4125_Gareth-GardnerA brilliantly preserved snapshot of Tudor life recovered from the sea bed is here in Portsmouth’s new Mary Rose Museum.
Looking directly into the stern eyes of the ship’s master carpenter, I wanted to ask what life was really like on board the Tudor warship, Mary Rose. By the look on his face, I feel I would have only got a grunt or a one word Tudor expletive. I would have to find out for myself.
The Tudor Warship, Mary Rose marks a turning point in history. Launched in 1511, Henry VIII’s pride and joy, she served for 35 years until she tragically sank in the Solent. It is said she was almost certainly the first ship to fire a broadside in anger; but one of the last to use archers and longbows to shoot arrows.
Sadly all by 35 of the total 415 crew died when the ship toppled by a gust of wind in full sight of the French Fleet. The King watched horrified from Southsea Castle “They were drowned like ratten”, he was reported to have said.
No one knows exactly why she sank that day there are various theories. The wind caught her and plunged her open gun ports below the water. Was she ambitiously carrying too many canons making her top heavy?
I recently visited the innovative £35 million Mary Rose Museum in Portsmouth Historic Dockyard – the very same dockyard the warship was built over 500 years ago.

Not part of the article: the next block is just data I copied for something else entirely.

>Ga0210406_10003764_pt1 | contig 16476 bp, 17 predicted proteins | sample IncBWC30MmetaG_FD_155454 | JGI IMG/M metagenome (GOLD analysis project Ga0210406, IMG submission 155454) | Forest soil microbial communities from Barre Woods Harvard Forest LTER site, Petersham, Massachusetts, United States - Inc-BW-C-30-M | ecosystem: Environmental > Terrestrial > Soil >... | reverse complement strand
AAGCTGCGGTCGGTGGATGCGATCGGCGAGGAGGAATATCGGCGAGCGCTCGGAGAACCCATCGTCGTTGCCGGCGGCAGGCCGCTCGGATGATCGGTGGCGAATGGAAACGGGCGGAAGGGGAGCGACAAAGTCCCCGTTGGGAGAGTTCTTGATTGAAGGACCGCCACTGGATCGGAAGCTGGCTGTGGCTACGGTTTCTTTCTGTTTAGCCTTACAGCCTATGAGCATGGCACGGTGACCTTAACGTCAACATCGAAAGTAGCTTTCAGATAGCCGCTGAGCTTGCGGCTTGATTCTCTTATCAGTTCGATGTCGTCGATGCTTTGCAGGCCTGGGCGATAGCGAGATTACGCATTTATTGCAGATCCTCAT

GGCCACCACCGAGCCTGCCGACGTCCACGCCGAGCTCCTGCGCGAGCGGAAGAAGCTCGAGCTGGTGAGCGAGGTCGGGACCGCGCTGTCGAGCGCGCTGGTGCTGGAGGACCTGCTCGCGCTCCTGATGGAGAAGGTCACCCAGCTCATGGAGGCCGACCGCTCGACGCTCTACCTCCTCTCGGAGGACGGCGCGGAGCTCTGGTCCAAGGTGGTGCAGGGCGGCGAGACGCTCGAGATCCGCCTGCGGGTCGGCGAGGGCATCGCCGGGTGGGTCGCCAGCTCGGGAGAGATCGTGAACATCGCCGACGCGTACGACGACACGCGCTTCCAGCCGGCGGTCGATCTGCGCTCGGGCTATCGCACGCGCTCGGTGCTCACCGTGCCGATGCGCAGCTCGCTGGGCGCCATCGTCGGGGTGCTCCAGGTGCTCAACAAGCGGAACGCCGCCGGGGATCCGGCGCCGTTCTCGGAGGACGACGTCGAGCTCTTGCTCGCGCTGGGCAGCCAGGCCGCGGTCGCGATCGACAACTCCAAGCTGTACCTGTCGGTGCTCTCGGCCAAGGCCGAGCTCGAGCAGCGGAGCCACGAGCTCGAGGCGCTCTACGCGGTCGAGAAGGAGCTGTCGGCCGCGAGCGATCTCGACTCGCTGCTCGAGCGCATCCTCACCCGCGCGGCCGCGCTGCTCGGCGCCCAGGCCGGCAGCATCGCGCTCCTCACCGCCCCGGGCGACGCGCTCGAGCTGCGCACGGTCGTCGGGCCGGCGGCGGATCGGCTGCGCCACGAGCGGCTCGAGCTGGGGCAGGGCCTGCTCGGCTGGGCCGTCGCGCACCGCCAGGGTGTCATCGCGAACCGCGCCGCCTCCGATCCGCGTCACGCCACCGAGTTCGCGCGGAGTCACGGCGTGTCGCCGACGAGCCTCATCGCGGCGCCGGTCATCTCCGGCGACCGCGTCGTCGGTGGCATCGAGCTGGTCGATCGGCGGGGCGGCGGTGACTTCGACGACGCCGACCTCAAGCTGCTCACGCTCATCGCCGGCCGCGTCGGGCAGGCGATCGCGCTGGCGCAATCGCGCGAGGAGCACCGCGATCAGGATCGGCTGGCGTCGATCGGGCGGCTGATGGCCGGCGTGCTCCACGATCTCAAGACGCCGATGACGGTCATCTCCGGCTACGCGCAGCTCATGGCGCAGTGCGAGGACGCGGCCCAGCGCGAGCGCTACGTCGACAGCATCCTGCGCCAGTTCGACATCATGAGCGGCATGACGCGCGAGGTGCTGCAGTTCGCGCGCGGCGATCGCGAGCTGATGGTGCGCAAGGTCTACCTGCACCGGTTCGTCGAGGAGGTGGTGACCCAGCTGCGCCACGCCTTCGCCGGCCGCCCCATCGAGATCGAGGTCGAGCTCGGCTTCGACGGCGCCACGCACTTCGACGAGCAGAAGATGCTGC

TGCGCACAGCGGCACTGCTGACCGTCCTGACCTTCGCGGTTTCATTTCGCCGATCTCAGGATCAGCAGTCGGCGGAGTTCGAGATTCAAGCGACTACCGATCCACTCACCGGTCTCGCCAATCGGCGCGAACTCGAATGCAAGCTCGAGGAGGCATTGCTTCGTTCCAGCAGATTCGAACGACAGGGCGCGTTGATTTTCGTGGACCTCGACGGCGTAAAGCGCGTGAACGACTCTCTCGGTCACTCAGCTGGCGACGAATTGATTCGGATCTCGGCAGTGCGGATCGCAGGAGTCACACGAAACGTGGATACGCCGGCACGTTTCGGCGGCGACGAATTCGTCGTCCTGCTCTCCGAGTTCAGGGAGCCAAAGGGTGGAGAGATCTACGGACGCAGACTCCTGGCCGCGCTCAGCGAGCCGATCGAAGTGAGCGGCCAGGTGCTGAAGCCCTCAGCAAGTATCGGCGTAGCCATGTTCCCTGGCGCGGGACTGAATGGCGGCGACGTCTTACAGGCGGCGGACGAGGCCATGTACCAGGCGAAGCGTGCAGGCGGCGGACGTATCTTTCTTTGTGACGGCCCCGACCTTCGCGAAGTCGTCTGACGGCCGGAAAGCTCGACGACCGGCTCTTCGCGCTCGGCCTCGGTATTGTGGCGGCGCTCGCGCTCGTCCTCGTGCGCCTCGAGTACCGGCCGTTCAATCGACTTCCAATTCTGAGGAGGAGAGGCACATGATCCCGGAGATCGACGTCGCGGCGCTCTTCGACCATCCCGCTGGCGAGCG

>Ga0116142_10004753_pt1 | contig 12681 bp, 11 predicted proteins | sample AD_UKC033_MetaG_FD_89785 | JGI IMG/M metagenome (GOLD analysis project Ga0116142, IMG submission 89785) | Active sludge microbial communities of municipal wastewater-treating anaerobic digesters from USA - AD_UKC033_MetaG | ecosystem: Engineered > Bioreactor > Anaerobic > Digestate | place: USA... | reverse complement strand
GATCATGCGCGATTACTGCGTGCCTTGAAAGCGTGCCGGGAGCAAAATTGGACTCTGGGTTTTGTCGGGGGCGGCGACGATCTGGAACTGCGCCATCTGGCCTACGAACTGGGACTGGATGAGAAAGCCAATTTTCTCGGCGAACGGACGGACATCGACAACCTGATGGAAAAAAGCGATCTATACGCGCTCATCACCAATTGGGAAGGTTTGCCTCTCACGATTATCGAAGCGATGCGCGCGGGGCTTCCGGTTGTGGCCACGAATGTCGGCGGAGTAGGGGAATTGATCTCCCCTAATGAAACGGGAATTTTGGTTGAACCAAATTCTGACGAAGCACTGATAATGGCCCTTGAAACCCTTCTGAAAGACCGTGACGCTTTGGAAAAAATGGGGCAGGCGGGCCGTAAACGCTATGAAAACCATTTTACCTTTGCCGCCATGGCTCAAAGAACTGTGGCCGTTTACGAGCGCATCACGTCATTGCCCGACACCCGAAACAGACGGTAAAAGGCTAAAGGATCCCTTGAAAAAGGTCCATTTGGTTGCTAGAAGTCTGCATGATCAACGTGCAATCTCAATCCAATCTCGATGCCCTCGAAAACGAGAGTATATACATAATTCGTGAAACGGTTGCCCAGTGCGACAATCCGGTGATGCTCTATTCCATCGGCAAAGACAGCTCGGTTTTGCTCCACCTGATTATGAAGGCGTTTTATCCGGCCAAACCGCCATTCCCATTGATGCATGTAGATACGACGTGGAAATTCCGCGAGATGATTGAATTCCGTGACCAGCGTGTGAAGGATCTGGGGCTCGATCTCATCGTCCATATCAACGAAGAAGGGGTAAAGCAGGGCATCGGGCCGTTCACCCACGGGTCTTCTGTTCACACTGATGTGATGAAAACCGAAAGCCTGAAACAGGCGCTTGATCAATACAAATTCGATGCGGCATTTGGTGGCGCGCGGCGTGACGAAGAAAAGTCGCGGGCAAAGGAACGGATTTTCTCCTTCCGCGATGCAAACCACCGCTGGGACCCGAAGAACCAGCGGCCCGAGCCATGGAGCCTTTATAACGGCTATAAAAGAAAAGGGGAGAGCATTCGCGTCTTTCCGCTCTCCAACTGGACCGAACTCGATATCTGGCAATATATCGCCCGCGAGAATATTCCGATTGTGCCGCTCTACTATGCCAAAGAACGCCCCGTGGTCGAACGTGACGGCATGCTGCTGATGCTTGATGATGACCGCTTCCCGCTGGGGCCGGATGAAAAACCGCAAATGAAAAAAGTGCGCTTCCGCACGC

The new museum gives a thrilling insight into life on the ocean waves in Tudor times. It has been described as the ‘English Pompeii’.
‘This isn’t just about a ship, it’s about Tudor times’ says John Lippiett, chief executive of the Mary Rose Trust. ‘It is a memorial to the 500 who lost their lives on the Mary Rose.’
The museum is dedicated to the men that lost their lives on that fateful day in 1545 during the Battle of the Solent.
The wreck was discovered in 1971 buried deep in the Solent silt. You may well remember the delicate operation of raising her in 1982.
She is now ready to be on display next the HMS Victory, in the new timber clad doughnut shaped building in Portsmouth Historic Dockyard.
It seemed to be a ‘giant airlock’ and time capsule.
The starboard half of ship has been preserved by being sprayed with fresh water, followed by a water soluble polymer until April this year. It is in the process of being dried, using giant airbags, for the next few years.
A representation of the portside has been built in a mirror image and displays artefacts roughly in position when she sank. Imaginative design allowed me to walk through the missing half of the ship and its contents while still able to see the original timbers.
Some of the original and fascinating items on display include sailors’ nit combs – even with the preserved Tudor nits on them – as well a fine collection of weapons of war.
Faces of some of the crew have been recreated by forensic science experts, using skulls found within the wreck: hence my conversation with the ship’s carpenter.
There is more to come as around only 30 per cent is currently displayed. There is a large hunk still left on the sea bed. I was informed that in 2017 the drying pipes are to be removed and the entire side of the ship can be on view.
I was very impressed with the friendly knowledgeable staff, some of whom have been involved in the recovery dives from the beginning, so have a shared passion for the project.
This is no dusty boring museum but a fascinating walk through the past Tudor nautical and social life. I suggest you book an early timed ticket as visitors are reluctant to leave this fascinating museum.